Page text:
• heart patient riding a stationary bike

‘I Got A Second Chance at Life’

Dolton Man Praises Ingalls Heart Care

For forty years, Phil Mack of Dolton smoked a pack of cigarettes a day. Quitting was something he always wanted to do, but he never found the willpower to do it.

That all changed on April 1, when the 57-year-old husband and father underwent triple bypass heart surgery at Ingalls. “That gave me the willpower I needed,” he explains.

Phil’s health troubles began in March with symptoms like swollen ankles, shortness of breath and a cough that wouldn’t go away.

“I’d be out of breath just getting ready for work in the morning,” the machine operator explains. “Or when I walked up the stairs or after I parked the car in the church parking lot.”

On Sunday, March 27, he had a hard time catching his breath all day, and when Monday morning rolled around, he couldn’t muster the strength to get up for work.

That’s when his wife insisted he go to the hospital. “The crazy part is I knew something was wrong, and I knew it was serious,” he adds. “I was scared to go to the hospital because of the bad news I might get. I thank my wife Penny every day that she made me go. If I hadn’t, I might not be here today.”

Doctors in the Emergency Department at Ingalls diagnosed him with congestive heart failure and high blood pressure, and he was scheduled for a cardiac catheterization the very next morning. The results showed three severely blocked coronary arteries.

Cardiovascular/thoracic surgeon Vsevolod Tikhomirov, M.D., told him cardiac bypass surgery was the best way to restore proper blood flow to his heart.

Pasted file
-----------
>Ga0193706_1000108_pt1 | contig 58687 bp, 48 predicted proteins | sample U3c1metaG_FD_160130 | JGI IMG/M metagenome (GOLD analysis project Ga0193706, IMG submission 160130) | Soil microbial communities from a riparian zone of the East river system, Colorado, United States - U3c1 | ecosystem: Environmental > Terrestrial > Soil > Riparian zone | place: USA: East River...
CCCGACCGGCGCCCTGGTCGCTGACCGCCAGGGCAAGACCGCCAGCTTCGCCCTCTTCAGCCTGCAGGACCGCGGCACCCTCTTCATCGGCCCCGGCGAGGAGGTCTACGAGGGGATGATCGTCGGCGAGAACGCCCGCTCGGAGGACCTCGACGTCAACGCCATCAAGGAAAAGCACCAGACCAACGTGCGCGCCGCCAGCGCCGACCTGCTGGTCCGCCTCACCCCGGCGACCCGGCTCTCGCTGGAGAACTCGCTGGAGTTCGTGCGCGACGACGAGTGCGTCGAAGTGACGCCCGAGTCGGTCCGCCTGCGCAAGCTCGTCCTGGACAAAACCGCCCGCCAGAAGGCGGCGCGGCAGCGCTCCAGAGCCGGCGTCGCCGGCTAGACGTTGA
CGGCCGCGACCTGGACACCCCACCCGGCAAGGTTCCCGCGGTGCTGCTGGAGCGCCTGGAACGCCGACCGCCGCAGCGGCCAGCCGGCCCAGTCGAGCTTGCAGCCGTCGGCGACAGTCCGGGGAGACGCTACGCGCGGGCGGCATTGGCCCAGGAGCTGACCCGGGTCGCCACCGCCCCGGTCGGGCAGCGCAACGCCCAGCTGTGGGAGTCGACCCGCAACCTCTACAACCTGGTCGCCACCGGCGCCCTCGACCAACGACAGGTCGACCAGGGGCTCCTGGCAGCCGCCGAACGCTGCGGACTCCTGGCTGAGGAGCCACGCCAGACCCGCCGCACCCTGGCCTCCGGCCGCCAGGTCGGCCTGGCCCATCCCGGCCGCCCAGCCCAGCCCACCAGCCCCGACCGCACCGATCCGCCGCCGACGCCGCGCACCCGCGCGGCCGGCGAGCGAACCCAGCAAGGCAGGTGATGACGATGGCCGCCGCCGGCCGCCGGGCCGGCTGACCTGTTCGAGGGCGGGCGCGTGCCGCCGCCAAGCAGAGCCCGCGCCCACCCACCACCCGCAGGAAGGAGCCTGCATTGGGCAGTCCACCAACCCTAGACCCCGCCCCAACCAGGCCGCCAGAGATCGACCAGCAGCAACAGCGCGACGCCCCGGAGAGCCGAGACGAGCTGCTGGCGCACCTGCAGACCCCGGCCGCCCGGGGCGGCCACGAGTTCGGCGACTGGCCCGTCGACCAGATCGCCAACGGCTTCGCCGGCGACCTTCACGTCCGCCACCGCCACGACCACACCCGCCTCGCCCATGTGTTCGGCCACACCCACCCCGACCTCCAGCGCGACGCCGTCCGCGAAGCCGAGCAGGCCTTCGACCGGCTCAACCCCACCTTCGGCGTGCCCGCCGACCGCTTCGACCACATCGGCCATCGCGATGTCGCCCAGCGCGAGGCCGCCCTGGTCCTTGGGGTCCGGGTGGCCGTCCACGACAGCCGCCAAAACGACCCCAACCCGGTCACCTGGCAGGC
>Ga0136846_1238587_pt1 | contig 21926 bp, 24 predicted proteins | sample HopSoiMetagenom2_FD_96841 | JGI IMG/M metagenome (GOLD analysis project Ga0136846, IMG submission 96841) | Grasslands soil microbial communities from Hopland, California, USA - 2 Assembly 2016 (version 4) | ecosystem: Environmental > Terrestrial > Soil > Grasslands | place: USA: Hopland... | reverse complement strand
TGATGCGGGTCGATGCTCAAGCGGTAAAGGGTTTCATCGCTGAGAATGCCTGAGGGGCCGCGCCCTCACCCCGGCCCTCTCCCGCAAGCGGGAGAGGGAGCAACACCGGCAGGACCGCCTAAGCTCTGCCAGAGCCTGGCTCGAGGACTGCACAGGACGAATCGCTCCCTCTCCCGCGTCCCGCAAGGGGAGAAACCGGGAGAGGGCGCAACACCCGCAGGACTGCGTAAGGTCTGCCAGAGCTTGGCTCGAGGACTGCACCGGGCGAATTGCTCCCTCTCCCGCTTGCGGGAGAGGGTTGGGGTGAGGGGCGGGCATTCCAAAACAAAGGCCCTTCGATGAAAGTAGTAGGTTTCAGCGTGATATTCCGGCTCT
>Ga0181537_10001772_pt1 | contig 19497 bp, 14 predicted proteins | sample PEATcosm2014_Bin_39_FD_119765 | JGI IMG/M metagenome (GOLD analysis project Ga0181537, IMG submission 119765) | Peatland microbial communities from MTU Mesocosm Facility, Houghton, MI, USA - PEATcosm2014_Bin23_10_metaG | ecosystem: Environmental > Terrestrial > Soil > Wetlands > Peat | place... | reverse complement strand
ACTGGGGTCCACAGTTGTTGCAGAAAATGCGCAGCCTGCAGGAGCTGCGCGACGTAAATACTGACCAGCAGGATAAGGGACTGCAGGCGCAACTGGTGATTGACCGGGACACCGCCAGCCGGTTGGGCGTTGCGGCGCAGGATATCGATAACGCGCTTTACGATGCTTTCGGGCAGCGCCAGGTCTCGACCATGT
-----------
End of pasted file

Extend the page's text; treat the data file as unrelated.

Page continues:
In many cases, coronary artery disease can be treated with medication, lifestyle changes and less invasive procedures. But for some patients, blockages are so severe that surgery is necessary to ensure adequate blood supply to the heart.

“During bypass surgery, a graft vein or artery is taken from a healthy blood vessel in the body,” Dr. Tikhomirov explains.

“The graft is then surgically attached beyond an obstructed or poorly functioning artery.”

It’s not unlike a quick detour you might take to avoid traffic or road construction.

“After surgery, the blood flows through the graft vessel, avoiding or ‘bypassing’ the blocked vessel, and providing oxygen and nutrients necessary to the area of tissue beyond the blockage,” he added.

Following a brief stay in the hospital, Phil was back home where he made a pledge to transform his life by eating healthier, shedding extra weight and exercising.

Today, he’s made good on his promises; he’s down more than 20 pounds, avoids fried foods, limits his red meat intake to once a week and enjoys regular physical activity. Best of all, he hasn’t smoked a single cigarette since the end of March.

“I got a second chance at life,” he adds. “I can see my grandson grow up. Ingalls and Dr. Tikhomirov saved my life and treated me right. I take my hats off to them.”

Success Stories
  • Title

    Inspirational stories of courage and hope

Progress Magazine